Finally, corporate pilot life. Corporate pilot’s are some of the most envied, however, it is not all good for corporate pilots. A job as a corporate pilot, typically means you work for one, or a small group, of very wealthy people. The pay for corporate pilots is typically very good, and the benefits they get from flying these people around don’t have a price tag on them. In addition to this, the destinations are often very nice places, that very wealthy people want to go to. On the flip side of that, the vast majority of corporate pilots are either on call almost 24/7, when their boss can call them at any point and say “hey we are going to the Bahamas tonight”, or they have rigorous times that they are gone. One corporate pilot that I know, works 45 days on, 45 days off. This can be very hard on family life, or life with a significant other.

The opportunities within each of these four categories are endless, and I could go on for pages and pages about what each of these has to offer. The point of this post was to showcase that not every pilot ends up being an airline pilot, there are hundreds of other unique ways to make a living as a pilot in todays industry.

Getting started in Aviation

Aviation is a relatively small community with many people interested, who are unsure at how to get their foot in the door. This can be a daunting task for people, specifically those of which who do not have long family history of pilots, mechanics, or flight attendants.

I personally come from a family that is not in aviation, my dad is a business owner and my mom worked briefly in the business world after college. I was always interested in getting my pilots license, but did not think it was possible to do as a career due to the time commitment, and difficulty of knowing where to start.

I have put together a list of a few things that are the first things people should do in order to get started in the aviation industry, specifically seeking to be a pilot.

The first thing to do when you are interesting in becoming a pilot is to go and hangout at the local municipal airport. Many of these airports have FBOs (Fixed Base Operators) which typically offer services such as gas, coffee, cookies, and a lounge to hang out. FBOs welcome everybody, not just pilots that fly in. Often times, during the summer, they host weekly or biweekly events that promote up to 30-60 planes to fly in for a ‘hamburger fly in’ or ‘pancake breakfast’. As I said above, aviation is a small community, with one common interest. The people that you meet at FBOs will always be willing to help, and sometimes even offer you to take a ride in their plane with them.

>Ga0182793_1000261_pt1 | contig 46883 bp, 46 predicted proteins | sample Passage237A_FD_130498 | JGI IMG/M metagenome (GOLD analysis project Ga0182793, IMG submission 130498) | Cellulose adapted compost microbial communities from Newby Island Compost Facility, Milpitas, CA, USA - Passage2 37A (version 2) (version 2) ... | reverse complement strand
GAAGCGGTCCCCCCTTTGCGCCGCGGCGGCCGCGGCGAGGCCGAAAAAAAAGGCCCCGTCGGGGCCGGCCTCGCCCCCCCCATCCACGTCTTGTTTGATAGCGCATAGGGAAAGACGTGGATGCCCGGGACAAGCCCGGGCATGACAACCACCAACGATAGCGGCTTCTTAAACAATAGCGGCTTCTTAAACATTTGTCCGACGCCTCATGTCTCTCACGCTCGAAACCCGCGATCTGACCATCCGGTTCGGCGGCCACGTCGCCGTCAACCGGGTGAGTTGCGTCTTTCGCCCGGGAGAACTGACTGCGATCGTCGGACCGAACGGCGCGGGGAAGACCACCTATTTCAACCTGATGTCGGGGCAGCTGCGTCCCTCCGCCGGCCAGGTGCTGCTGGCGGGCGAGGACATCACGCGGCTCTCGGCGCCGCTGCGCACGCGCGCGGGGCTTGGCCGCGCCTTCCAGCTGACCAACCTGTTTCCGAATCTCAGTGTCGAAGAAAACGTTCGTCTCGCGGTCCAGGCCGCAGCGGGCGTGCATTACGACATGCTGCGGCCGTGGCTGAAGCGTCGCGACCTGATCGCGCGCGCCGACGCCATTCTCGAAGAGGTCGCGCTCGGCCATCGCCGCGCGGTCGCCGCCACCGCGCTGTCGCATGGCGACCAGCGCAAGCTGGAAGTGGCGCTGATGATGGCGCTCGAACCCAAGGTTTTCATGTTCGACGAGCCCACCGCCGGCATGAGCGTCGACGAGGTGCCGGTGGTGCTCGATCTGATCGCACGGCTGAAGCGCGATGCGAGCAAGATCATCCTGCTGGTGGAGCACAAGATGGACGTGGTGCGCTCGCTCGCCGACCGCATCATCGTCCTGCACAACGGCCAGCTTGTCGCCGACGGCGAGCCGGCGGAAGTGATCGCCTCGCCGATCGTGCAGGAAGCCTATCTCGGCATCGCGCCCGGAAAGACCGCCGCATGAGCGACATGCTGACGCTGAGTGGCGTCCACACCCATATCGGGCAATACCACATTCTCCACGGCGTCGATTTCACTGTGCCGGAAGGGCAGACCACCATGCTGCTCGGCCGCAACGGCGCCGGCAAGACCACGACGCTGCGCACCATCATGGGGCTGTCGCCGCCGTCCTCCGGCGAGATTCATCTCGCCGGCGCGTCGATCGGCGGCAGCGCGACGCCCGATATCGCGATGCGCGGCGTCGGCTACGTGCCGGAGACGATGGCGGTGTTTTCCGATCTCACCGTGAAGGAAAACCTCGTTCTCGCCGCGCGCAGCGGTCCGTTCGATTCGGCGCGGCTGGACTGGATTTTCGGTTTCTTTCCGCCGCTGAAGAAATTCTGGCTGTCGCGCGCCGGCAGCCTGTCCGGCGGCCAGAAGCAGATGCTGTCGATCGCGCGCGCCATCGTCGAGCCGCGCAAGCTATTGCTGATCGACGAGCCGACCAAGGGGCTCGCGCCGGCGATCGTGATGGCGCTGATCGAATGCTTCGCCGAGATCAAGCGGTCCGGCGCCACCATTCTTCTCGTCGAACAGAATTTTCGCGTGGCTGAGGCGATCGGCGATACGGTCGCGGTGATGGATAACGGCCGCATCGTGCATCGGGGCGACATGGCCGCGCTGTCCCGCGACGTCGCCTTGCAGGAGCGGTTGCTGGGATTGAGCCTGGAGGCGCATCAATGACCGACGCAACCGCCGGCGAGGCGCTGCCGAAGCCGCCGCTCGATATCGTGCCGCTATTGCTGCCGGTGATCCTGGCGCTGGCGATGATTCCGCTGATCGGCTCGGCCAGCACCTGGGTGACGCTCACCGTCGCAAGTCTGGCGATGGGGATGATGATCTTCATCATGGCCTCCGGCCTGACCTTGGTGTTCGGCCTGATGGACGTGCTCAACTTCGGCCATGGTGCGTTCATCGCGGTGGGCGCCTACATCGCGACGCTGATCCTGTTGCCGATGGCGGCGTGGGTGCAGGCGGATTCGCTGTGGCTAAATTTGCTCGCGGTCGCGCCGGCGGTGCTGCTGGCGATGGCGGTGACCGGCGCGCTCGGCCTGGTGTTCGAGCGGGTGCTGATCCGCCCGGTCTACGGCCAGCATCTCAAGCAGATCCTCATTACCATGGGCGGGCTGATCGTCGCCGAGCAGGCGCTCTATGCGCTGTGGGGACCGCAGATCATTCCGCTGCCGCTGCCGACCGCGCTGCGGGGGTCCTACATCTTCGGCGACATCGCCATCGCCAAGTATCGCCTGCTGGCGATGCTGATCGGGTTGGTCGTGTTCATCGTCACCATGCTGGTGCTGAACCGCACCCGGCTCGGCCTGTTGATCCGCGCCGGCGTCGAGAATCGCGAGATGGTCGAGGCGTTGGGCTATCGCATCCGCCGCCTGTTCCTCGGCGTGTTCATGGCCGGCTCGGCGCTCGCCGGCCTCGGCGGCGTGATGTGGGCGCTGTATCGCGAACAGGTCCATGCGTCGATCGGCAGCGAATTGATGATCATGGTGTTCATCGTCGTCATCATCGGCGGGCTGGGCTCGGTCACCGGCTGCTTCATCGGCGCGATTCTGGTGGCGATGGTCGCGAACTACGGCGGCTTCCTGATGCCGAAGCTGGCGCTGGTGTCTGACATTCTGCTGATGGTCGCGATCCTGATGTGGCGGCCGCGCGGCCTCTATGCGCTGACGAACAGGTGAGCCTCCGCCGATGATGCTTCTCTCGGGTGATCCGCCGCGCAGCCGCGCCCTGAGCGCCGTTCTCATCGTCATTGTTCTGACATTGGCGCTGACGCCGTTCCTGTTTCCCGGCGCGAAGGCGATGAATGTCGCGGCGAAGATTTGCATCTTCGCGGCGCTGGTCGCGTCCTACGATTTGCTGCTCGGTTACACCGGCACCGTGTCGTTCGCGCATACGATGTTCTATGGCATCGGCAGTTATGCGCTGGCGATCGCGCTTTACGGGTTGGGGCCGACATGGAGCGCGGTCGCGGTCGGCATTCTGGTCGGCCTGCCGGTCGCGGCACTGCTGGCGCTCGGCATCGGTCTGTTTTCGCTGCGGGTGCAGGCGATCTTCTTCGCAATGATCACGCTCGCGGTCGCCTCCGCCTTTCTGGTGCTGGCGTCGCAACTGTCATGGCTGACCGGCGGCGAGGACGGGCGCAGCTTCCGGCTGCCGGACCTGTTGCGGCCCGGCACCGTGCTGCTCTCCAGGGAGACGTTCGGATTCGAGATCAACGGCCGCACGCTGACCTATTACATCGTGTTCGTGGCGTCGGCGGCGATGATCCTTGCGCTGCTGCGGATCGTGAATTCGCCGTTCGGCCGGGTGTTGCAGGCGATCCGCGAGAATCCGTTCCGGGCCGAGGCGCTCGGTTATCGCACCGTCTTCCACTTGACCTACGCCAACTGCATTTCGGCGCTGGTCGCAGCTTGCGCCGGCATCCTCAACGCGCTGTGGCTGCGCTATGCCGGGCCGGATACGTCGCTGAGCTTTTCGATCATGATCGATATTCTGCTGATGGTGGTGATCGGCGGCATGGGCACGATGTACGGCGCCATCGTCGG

The second thing to help you get started in aviation is to watch YouTube videos. There is so much free content on YouTube to not only learn from, but to get an idea of what your career will be like in aviation. More specifically, there are a lot of videos revolved around flight school that give a good glimpse of what it is like to be a student pilot.

Finally, the next step is to contact a local flight school. Almost every airport has a flight school, that has a Certified Flight Instructor (CFI). Contact them and they will point you in the right direction in terms of officially starting training.

Aviation is a small community and has open arms for anyone that wants to join. A friend once told me that every person you meet in aviation, you should treat like someone that has a potential job for you. Since aviation is such a small world, you never know who that person might know, and how that could make beneficial connections for you in the future.

COVID-19 Impact on airlines

The Coronavirus pandemic has hit many different industries very hard, the aviation industry is no exception. I am currently on a professional pilot career path so I have been immersed in this world of aviation throughout the entirety of the pandemic.

I work for Wisconsin’s largest Fixed Base Operator (FBO) which handles not only airlines, but also private charter operations. The impact that COVID-19 has had on not only our company, but also many smaller companies, is undeniable. I work first hand with multiple people that were laid off, or furloughed by airlines.

One of the airlines that went bankrupt, being Trans States Airlines, was among the hardest hit. This United regional carrier was not the only one however, many of the United States major carriers are among the hardest hit. In a recent article from Flight Global, they expect as many as 11,000 pilots to be laid off from the 1st of October, through May 2021.

With the airlines still struggling, the future is looking quite grim for these large companies, as many experts say that they do not expect the industry to fully recover for a few years. The airline stimulus aid that was brought forth at the beginning of the pandemic is set to run out in the coming weeks, and this almost certainly will guarantee more layoffs for the industries pilots and flight attendants.

While the future is very unclear for the majority of the people both in the airlines, and on their way to the airlines, the news in the coming weeks and months will has the potential to save thousands of jobs, or to alter thousands of families lives for the coming future.